The excitement among the masqueraders was prodigious, and filled the heart of the king with glee. As had been anticipated, there were not a few of the guests who supposed the ferocious-looking creatures to be beasts of some kind in reality, if not precisely ourang-outangs. Many of the women swooned with affright; and had not the king taken the precaution to exclude all weapons from the saloon, his party might soon have expiated their frolic in their blood. As it was, a general rush was made for the doors; but the king had ordered them to be locked immediately upon his entrance; and, at the dwarf’s suggestion, the keys had been deposited with him.

While the tumult was at its height, and each masquerader attentive only to his own safety (for, in fact, there was much real danger from the pressure of the excited crowd), the chain by which the chandelier ordinarily hung, and which had been drawn up on its removal, might have been seen very gradually to descend, until its hooked extremity came within three feet of the floor.

Soon after this, the king and his seven friends having reeled about the hall in all directions, found themselves, at length, in its centre, and, of course, in immediate contact with the chain. While they were thus situated, the dwarf, who had followed noiselessly at their heels, inciting them to keep up the commotion, took hold of their own chain at the intersection of the two portions which crossed the circle diametrically and at right angles. Here, with the rapidity of thought, he inserted the hook from which the chandelier had been wont to depend; and, in an instant, by some unseen agency, the chandelier-chain was drawn so far upward as to take the hook out of reach, and, as an inevitable consequence, to drag the ourang-outangs together in close connection, and face to face.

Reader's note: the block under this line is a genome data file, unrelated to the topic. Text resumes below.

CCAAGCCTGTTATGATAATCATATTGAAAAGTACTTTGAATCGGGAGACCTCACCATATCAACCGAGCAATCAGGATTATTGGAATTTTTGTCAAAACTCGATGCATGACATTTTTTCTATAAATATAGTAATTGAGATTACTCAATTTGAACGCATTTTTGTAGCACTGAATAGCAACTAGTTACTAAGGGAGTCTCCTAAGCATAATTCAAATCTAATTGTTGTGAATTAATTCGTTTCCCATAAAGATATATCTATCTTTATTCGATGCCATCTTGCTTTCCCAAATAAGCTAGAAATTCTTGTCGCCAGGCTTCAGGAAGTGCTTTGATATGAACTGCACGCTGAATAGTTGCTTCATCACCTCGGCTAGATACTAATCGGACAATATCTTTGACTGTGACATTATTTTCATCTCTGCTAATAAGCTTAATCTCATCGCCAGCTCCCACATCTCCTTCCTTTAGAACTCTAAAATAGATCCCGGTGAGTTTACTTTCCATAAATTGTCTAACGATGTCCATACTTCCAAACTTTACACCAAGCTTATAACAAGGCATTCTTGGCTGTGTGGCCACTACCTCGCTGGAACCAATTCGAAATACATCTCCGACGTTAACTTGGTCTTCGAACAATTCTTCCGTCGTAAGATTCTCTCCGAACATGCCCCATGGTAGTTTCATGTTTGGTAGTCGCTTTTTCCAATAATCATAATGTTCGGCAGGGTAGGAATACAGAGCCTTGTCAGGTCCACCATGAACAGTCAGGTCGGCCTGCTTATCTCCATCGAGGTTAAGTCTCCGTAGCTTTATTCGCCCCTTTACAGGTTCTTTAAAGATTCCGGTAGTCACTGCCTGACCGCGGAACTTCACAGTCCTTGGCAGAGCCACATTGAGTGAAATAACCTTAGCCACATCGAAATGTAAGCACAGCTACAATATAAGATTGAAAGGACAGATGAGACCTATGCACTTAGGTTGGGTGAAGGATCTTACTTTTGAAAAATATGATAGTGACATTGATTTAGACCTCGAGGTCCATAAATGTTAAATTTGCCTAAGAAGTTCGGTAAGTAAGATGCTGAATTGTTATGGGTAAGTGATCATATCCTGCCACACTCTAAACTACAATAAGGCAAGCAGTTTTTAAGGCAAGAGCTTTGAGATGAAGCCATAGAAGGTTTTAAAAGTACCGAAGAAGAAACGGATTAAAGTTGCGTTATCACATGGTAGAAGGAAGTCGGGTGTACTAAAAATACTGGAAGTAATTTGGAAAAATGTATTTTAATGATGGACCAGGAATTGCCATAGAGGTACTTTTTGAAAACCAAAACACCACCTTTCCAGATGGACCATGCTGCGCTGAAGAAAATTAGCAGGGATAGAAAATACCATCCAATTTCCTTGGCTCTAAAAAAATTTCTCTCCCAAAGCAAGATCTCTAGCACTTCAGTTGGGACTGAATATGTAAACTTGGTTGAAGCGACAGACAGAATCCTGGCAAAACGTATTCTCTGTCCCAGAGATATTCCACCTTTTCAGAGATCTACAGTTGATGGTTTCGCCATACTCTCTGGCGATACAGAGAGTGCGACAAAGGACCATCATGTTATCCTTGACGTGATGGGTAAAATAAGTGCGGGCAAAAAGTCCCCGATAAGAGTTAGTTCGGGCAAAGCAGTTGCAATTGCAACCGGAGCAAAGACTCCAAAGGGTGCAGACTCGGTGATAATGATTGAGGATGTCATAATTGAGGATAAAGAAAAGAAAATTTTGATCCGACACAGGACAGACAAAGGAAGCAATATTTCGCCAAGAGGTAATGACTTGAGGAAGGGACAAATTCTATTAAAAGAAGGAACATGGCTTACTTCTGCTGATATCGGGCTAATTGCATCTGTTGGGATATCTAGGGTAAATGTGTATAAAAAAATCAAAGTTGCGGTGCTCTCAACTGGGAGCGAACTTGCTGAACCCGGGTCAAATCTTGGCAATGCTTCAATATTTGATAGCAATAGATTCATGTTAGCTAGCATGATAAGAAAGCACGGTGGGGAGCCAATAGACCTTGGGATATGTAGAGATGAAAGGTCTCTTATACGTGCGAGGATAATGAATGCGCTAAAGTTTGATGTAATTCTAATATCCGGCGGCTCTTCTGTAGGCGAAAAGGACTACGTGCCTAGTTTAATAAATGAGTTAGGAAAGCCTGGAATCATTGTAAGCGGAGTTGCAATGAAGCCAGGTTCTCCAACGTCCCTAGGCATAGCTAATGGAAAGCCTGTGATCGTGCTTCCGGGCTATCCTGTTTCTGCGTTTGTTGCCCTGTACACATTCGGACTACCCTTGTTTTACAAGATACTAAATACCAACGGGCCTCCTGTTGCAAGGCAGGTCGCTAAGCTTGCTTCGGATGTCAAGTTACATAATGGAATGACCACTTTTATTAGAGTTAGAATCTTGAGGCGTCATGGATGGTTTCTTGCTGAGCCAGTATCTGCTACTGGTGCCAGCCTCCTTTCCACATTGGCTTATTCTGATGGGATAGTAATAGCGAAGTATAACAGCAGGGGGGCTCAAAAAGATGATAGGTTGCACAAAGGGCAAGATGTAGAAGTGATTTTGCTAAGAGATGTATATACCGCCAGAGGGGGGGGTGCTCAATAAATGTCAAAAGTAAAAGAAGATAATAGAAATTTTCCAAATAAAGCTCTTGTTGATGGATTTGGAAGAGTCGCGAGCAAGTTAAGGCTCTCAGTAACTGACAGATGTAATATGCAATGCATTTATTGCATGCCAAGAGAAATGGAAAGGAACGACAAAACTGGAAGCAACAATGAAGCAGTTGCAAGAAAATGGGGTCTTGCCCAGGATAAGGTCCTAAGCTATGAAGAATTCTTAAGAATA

The masqueraders, by this time, had recovered, in some measure, from their alarm; and, beginning to regard the whole matter as a well-contrived pleasantry, set up a loud shout of laughter at the predicament of the apes.

“Leave them to me!” now screamed Hop-Frog, his shrill voice making itself easily heard through all the din. “Leave them to me. I fancy I know them. If I can only get a good look at them, I can soon tell who they are.”

Here, scrambling over the heads of the crowd, he managed to get to the wall; when, seizing a flambeau from one of the Caryatides, he returned, as he went, to the centre of the room—leaped, with the agility of a monkey, upon the kings head, and thence clambered a few feet up the chain; holding down the torch to examine the group of ourang-outangs, and still screaming: “I shall soon find out who they are!”

And now, while the whole assembly (the apes included) were convulsed with laughter, the jester suddenly uttered a shrill whistle; when the chain flew violently up for about thirty feet—dragging with it the dismayed and struggling ourang-outangs, and leaving them suspended in mid-air between the sky-light and the floor. Hop-Frog, clinging to the chain as it rose, still maintained his relative position in respect to the eight maskers, and still (as if nothing were the matter) continued to thrust his torch down toward them, as though endeavoring to discover who they were.

So thoroughly astonished was the whole company at this ascent, that a dead silence, of about a minute’s duration, ensued. It was broken by just such a low, harsh, grating sound, as had before attracted the attention of the king and his councillors when the former threw the wine in the face of Trippetta. But, on the present occasion, there could be no question as to whence the sound issued. It came from the fang-like teeth of the dwarf, who ground them and gnashed them as he foamed at the mouth, and glared, with an expression of maniacal rage, into the upturned countenances of the king and his seven companions.

“Ah, ha!” said at length the infuriated jester. “Ah, ha! I begin to see who these people are now!” Here, pretending to scrutinize the king more closely, he held the flambeau to the flaxen coat which enveloped him, and which instantly burst into a sheet of vivid flame. In less than half a minute the whole eight ourang-outangs were blazing fiercely, amid the shrieks of the multitude who gazed at them from below, horror-stricken, and without the power to render them the slightest assistance.